NASA and Elon Musk’s SpaceX will analyze desert dust and its influence on climate change
How does desert dust influence climate change? NASA and SpaceX, Elon Musk’s company, will analyze the seriousness of the situation with the EMIT instrument, recently sent to the International Space Station.
Last Thursday, from NASA’s Kennedy Space Center in Florida, a Dragon resupply spacecraft carried more than 2,600 kilograms of experiments and supplies, including the EMIT (Earth Surface Mineral Dust Source Investigation) instrument.
The spacecraft will remain attached to the ISS for a month, according to NASA’s Jet Propulsion Laboratory.
EMIT will collect measurements of 10 important surface minerals (hematite, goethite, illite, vermiculite, calcite, dolomite, montmorillonite, kaolinite, chlorite and gypsum)in arid areas in Africa, Asia, North and South America, and Australia.
The goal: to better understand the role of airborne dust particles in warming and cooling the Earth’s atmosphere, on a global and regional scale.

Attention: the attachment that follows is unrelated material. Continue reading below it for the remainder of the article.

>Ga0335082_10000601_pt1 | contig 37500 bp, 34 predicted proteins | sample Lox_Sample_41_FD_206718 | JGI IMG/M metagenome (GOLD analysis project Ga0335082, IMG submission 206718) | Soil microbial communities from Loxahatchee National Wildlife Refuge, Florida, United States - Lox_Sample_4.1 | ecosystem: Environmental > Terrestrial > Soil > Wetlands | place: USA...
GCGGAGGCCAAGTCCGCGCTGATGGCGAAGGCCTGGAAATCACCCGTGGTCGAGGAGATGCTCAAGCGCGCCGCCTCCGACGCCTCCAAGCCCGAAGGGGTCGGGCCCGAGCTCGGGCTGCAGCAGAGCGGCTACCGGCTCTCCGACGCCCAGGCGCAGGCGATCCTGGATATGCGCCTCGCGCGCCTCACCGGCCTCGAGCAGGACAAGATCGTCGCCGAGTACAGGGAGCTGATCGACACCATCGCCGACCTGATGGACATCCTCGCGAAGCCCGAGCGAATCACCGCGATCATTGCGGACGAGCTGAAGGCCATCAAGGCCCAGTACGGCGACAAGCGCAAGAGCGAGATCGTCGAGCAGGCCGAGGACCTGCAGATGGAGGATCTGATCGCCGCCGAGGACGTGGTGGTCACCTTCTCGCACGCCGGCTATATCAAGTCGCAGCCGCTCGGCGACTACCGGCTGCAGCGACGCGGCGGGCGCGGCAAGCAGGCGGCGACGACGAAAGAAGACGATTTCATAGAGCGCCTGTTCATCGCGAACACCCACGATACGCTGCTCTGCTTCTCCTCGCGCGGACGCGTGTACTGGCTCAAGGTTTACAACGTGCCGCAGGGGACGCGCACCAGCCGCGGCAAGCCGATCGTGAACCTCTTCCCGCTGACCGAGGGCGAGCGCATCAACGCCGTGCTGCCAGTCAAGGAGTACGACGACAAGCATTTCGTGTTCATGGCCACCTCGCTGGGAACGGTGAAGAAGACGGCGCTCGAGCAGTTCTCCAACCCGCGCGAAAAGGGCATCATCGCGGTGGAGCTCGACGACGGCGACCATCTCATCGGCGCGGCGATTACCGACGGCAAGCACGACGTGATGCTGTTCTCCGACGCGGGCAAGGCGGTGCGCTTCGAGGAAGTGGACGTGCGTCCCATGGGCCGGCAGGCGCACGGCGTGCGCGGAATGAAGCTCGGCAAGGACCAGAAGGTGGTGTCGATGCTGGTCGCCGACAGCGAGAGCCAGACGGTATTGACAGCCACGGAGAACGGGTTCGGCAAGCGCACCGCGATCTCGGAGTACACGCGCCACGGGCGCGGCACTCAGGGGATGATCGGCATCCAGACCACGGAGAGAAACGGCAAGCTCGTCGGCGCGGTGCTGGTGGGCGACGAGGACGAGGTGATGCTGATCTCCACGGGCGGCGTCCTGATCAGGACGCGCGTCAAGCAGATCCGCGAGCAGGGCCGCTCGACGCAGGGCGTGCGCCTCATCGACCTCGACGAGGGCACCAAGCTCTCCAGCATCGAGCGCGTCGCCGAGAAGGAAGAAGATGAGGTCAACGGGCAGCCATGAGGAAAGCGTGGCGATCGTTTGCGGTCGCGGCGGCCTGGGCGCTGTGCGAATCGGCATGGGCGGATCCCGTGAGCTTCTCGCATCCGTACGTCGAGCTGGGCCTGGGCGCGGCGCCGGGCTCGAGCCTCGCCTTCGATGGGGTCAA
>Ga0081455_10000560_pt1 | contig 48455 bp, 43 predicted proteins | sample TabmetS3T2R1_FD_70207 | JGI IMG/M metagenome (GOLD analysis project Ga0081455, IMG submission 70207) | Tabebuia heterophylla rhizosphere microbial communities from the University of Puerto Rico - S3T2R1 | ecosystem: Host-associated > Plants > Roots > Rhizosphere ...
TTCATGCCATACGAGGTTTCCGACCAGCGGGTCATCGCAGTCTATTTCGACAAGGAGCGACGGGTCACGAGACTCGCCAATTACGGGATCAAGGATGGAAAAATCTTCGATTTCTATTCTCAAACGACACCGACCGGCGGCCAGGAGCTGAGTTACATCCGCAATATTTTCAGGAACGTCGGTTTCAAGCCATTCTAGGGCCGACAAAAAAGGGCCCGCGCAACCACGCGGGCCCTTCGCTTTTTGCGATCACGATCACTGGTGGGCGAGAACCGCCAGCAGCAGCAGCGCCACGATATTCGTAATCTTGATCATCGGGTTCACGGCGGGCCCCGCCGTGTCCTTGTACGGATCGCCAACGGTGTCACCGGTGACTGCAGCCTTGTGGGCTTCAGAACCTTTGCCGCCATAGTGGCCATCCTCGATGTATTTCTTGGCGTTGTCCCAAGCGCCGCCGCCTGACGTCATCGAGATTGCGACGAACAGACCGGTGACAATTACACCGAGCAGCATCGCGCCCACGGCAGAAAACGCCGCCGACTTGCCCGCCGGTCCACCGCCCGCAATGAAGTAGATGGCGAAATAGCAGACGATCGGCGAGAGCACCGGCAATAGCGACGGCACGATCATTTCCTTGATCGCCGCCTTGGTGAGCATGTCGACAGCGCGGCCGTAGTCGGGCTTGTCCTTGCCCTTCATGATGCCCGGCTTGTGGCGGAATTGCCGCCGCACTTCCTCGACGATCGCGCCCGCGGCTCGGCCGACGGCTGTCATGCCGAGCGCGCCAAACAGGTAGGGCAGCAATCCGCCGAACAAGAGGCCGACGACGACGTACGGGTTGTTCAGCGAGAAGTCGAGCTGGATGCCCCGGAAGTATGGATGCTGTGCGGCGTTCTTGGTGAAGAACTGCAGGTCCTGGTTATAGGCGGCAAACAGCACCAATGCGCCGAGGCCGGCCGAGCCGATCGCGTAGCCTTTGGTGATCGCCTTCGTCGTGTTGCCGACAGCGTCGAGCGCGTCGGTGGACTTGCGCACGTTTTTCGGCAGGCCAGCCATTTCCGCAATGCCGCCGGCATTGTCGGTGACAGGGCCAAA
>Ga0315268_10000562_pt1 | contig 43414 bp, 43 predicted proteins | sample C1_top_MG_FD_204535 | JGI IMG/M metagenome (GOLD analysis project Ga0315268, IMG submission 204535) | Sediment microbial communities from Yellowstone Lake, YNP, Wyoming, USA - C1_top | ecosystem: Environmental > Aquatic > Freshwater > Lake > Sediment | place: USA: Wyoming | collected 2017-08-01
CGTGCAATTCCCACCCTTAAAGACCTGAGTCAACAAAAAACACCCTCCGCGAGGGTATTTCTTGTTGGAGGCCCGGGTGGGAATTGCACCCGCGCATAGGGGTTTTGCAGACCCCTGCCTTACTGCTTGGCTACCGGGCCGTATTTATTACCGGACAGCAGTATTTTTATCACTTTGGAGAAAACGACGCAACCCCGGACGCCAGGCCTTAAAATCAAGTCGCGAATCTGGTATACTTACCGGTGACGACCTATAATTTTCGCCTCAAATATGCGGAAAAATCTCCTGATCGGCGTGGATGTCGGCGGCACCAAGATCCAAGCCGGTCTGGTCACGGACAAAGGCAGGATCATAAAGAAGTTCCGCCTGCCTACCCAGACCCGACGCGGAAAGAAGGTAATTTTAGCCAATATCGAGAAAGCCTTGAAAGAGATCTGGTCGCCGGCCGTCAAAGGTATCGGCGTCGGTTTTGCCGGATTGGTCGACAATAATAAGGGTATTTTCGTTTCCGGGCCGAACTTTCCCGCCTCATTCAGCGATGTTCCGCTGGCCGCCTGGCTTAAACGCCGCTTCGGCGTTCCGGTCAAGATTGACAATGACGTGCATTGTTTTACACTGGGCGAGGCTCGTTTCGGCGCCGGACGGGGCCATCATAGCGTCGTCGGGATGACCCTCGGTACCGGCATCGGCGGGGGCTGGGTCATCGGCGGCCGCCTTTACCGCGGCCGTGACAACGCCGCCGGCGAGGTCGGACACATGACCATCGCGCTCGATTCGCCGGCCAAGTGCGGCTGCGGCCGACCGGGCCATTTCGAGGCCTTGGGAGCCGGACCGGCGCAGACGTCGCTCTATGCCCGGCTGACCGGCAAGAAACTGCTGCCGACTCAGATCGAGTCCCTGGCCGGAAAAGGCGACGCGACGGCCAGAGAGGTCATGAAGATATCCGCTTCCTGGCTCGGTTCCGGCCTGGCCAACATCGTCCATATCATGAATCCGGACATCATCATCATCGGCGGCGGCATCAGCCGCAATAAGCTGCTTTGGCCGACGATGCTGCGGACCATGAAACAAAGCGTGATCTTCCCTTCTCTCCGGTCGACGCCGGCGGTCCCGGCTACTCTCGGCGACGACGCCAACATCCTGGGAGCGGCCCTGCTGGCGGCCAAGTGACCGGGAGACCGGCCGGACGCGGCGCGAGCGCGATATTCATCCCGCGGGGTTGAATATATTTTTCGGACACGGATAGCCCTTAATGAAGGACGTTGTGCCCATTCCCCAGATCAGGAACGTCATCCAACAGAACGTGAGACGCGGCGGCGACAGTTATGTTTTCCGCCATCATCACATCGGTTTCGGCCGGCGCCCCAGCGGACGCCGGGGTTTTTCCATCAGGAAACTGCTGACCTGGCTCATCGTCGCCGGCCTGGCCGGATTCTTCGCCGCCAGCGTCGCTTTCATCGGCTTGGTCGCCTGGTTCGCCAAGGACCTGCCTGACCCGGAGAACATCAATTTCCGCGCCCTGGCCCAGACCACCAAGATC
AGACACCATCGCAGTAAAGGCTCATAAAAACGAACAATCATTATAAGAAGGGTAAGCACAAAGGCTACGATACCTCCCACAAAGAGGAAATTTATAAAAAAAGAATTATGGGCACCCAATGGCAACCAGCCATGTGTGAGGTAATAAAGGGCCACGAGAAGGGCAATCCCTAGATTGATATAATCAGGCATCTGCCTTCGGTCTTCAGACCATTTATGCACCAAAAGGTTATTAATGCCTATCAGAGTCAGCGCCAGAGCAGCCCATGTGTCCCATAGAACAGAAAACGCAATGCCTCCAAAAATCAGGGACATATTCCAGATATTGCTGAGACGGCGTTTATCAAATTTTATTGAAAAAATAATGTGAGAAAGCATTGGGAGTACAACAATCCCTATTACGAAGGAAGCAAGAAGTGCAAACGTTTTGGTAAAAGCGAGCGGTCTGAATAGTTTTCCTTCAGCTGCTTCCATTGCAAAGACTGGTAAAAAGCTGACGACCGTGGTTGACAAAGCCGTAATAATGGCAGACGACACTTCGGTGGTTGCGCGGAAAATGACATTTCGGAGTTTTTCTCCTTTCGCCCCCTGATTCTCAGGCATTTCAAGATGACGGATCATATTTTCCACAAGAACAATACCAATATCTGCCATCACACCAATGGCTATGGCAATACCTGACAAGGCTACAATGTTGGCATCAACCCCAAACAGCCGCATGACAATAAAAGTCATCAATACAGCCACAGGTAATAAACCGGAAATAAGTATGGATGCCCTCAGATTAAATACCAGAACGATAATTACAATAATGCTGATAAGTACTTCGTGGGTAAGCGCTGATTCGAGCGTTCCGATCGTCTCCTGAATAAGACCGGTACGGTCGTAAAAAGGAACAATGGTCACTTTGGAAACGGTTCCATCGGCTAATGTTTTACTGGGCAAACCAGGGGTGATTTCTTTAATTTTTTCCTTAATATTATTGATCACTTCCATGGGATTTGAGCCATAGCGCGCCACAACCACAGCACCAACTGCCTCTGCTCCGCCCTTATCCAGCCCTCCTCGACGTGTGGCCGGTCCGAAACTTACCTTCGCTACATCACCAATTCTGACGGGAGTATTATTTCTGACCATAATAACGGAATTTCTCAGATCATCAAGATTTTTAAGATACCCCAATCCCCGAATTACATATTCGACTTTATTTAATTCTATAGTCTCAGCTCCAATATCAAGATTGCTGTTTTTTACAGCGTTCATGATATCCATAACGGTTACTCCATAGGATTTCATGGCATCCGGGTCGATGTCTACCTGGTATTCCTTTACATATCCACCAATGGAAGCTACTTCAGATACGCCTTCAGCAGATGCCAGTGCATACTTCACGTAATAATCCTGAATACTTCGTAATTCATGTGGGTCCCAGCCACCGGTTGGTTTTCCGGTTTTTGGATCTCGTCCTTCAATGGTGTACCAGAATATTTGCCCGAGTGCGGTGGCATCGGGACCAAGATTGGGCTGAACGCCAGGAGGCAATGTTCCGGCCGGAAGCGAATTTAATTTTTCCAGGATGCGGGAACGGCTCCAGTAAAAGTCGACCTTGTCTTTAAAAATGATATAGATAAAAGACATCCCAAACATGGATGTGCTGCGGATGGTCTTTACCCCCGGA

In the midst of environmental disasters like the fires that are occurring in Spain, this research is necessary.
This is how NASA’s EMIT works, sent to the ISS by SpaceX, Elon Musk’s company
This device, developed by NASA’s Jet Propulsion Laboratory, uses the agency’s imaging spectroscopy technology to measure the mineral composition of dust in arid regions of the Earth.
According to the Jet Lab, mineral dust released into the air can travel significant distances, affecting our planet’s climate, vegetation and more.
The institution exemplifies it in this way: dust containing dark minerals that absorb sunlight can warm an area, while light-colored mineral dust can cool it.
For its part, the blowing dust also affects air quality, surface conditions such as the rate of snow melt, and the health of phytoplankton in the ocean.
The EMIT will collect images for a year to generate maps of the mineral composition of the regions of the planet that produce dust, such as North Africa, where the Sahara Desert is located.